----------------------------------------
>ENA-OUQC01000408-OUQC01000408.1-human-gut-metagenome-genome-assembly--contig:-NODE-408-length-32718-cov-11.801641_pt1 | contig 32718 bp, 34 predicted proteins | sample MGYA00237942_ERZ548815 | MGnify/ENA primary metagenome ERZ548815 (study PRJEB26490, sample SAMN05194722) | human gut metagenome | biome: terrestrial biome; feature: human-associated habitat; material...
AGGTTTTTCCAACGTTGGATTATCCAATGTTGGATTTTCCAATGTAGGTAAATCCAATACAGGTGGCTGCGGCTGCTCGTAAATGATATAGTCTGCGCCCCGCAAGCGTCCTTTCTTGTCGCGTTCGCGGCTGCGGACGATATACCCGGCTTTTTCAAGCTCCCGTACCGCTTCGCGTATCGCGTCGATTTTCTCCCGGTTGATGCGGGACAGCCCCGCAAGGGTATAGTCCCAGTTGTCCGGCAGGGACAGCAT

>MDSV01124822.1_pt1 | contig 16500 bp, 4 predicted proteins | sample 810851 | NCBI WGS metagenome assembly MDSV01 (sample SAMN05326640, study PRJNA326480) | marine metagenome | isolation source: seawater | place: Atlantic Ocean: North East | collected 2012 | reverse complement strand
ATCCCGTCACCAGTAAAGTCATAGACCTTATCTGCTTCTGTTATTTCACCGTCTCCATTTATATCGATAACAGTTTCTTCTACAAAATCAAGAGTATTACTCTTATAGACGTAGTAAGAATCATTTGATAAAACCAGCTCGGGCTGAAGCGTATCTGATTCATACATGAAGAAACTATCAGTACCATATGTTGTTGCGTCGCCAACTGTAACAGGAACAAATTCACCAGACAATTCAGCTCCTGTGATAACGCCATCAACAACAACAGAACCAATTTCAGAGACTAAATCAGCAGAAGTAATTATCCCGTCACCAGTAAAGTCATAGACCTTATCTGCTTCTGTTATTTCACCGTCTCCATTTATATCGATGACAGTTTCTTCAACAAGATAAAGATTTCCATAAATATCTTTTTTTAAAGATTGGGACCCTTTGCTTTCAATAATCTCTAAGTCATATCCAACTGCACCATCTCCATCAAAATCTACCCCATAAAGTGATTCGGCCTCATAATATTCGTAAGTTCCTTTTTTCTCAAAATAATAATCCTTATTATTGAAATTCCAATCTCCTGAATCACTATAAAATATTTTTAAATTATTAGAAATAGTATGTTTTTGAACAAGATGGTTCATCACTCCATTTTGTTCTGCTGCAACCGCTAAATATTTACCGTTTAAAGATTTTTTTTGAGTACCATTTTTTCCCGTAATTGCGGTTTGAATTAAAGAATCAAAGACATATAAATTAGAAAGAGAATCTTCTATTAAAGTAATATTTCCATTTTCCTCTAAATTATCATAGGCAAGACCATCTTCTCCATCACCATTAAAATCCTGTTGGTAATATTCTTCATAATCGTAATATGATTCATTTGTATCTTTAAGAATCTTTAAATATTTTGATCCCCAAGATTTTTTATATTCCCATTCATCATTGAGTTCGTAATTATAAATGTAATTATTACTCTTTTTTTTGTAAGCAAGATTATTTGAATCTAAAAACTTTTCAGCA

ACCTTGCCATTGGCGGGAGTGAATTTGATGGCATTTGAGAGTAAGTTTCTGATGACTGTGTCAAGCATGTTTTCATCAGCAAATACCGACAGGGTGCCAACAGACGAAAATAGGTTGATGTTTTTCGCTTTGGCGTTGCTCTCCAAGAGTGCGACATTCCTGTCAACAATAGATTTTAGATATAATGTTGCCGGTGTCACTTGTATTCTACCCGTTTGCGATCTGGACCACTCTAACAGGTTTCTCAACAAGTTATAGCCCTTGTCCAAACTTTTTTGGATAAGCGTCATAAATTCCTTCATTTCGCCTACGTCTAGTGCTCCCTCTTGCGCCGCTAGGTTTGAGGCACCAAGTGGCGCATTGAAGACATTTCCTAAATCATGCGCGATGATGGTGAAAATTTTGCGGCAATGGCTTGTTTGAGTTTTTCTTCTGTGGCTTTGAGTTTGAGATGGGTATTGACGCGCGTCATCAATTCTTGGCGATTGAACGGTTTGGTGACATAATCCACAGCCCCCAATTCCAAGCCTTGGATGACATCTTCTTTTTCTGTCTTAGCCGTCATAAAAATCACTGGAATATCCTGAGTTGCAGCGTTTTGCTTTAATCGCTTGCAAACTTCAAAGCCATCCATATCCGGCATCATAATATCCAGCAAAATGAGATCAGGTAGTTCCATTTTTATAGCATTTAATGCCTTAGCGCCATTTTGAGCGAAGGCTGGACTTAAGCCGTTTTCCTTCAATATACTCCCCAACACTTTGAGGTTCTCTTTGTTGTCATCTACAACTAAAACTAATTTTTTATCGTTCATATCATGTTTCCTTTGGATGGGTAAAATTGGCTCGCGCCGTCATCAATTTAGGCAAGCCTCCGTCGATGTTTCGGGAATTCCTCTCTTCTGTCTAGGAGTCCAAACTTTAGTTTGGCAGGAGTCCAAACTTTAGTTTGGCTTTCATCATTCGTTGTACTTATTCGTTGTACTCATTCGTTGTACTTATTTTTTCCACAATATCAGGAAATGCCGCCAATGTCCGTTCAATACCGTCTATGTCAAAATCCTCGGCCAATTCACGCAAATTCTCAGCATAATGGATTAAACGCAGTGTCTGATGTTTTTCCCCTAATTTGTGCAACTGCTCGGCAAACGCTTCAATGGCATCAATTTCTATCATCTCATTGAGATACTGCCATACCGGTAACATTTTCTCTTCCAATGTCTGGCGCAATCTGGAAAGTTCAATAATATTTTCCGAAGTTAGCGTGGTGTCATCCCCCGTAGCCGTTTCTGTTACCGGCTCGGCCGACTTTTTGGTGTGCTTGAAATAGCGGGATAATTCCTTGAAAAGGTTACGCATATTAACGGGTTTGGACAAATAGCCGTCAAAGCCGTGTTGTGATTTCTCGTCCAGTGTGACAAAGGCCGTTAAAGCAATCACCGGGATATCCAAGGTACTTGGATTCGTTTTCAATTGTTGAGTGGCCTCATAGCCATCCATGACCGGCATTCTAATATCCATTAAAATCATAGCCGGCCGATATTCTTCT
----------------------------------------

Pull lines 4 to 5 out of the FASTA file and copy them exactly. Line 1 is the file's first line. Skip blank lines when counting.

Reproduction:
ATCCCGTCACCAGTAAAGTCATAGACCTTATCTGCTTCTGTTATTTCACCGTCTCCATTTATATCGATAACAGTTTCTTCTACAAAATCAAGAGTATTACTCTTATAGACGTAGTAAGAATCATTTGATAAAACCAGCTCGGGCTGAAGCGTATCTGATTCATACATGAAGAAACTATCAGTACCATATGTTGTTGCGTCGCCAACTGTAACAGGAACAAATTCACCAGACAATTCAGCTCCTGTGATAACGCCATCAACAACAACAGAACCAATTTCAGAGACTAAATCAGCAGAAGTAATTATCCCGTCACCAGTAAAGTCATAGACCTTATCTGCTTCTGTTATTTCACCGTCTCCATTTATATCGATGACAGTTTCTTCAACAAGATAAAGATTTCCATAAATATCTTTTTTTAAAGATTGGGACCCTTTGCTTTCAATAATCTCTAAGTCATATCCAACTGCACCATCTCCATCAAAATCTACCCCATAAAGTGATTCGGCCTCATAATATTCGTAAGTTCCTTTTTTCTCAAAATAATAATCCTTATTATTGAAATTCCAATCTCCTGAATCACTATAAAATATTTTTAAATTATTAGAAATAGTATGTTTTTGAACAAGATGGTTCATCACTCCATTTTGTTCTGCTGCAACCGCTAAATATTTACCGTTTAAAGATTTTTTTTGAGTACCATTTTTTCCCGTAATTGCGGTTTGAATTAAAGAATCAAAGACATATAAATTAGAAAGAGAATCTTCTATTAAAGTAATATTTCCATTTTCCTCTAAATTATCATAGGCAAGACCATCTTCTCCATCACCATTAAAATCCTGTTGGTAATATTCTTCATAATCGTAATATGATTCATTTGTATCTTTAAGAATCTTTAAATATTTTGATCCCCAAGATTTTTTATATTCCCATTCATCATTGAGTTCGTAATTATAAATGTAATTATTACTCTTTTTTTTGTAAGCAAGATTATTTGAATCTAAAAACTTTTCAGCA

ACCTTGCCATTGGCGGGAGTGAATTTGATGGCATTTGAGAGTAAGTTTCTGATGACTGTGTCAAGCATGTTTTCATCAGCAAATACCGACAGGGTGCCAACAGACGAAAATAGGTTGATGTTTTTCGCTTTGGCGTTGCTCTCCAAGAGTGCGACATTCCTGTCAACAATAGATTTTAGATATAATGTTGCCGGTGTCACTTGTATTCTACCCGTTTGCGATCTGGACCACTCTAACAGGTTTCTCAACAAGTTATAGCCCTTGTCCAAACTTTTTTGGATAAGCGTCATAAATTCCTTCATTTCGCCTACGTCTAGTGCTCCCTCTTGCGCCGCTAGGTTTGAGGCACCAAGTGGCGCATTGAAGACATTTCCTAAATCATGCGCGATGATGGTGAAAATTTTGCGGCAATGGCTTGTTTGAGTTTTTCTTCTGTGGCTTTGAGTTTGAGATGGGTATTGACGCGCGTCATCAATTCTTGGCGATTGAACGGTTTGGTGACATAATCCACAGCCCCCAATTCCAAGCCTTGGATGACATCTTCTTTTTCTGTCTTAGCCGTCATAAAAATCACTGGAATATCCTGAGTTGCAGCGTTTTGCTTTAATCGCTTGCAAACTTCAAAGCCATCCATATCCGGCATCATAATATCCAGCAAAATGAGATCAGGTAGTTCCATTTTTATAGCATTTAATGCCTTAGCGCCATTTTGAGCGAAGGCTGGACTTAAGCCGTTTTCCTTCAATATACTCCCCAACACTTTGAGGTTCTCTTTGTTGTCATCTACAACTAAAACTAATTTTTTATCGTTCATATCATGTTTCCTTTGGATGGGTAAAATTGGCTCGCGCCGTCATCAATTTAGGCAAGCCTCCGTCGATGTTTCGGGAATTCCTCTCTTCTGTCTAGGAGTCCAAACTTTAGTTTGGCAGGAGTCCAAACTTTAGTTTGGCTTTCATCATTCGTTGTACTTATTCGTTGTACTCATTCGTTGTACTTATTTTTTCCACAATATCAGGAAATGCCGCCAATGTCCGTTCAATACCGTCTATGTCAAAATCCTCGGCCAATTCACGCAAATTCTCAGCATAATGGATTAAACGCAGTGTCTGATGTTTTTCCCCTAATTTGTGCAACTGCTCGGCAAACGCTTCAATGGCATCAATTTCTATCATCTCATTGAGATACTGCCATACCGGTAACATTTTCTCTTCCAATGTCTGGCGCAATCTGGAAAGTTCAATAATATTTTCCGAAGTTAGCGTGGTGTCATCCCCCGTAGCCGTTTCTGTTACCGGCTCGGCCGACTTTTTGGTGTGCTTGAAATAGCGGGATAATTCCTTGAAAAGGTTACGCATATTAACGGGTTTGGACAAATAGCCGTCAAAGCCGTGTTGTGATTTCTCGTCCAGTGTGACAAAGGCCGTTAAAGCAATCACCGGGATATCCAAGGTACTTGGATTCGTTTTCAATTGTTGAGTGGCCTCATAGCCATCCATGACCGGCATTCTAATATCCATTAAAATCATAGCCGGCCGATATTCTTCT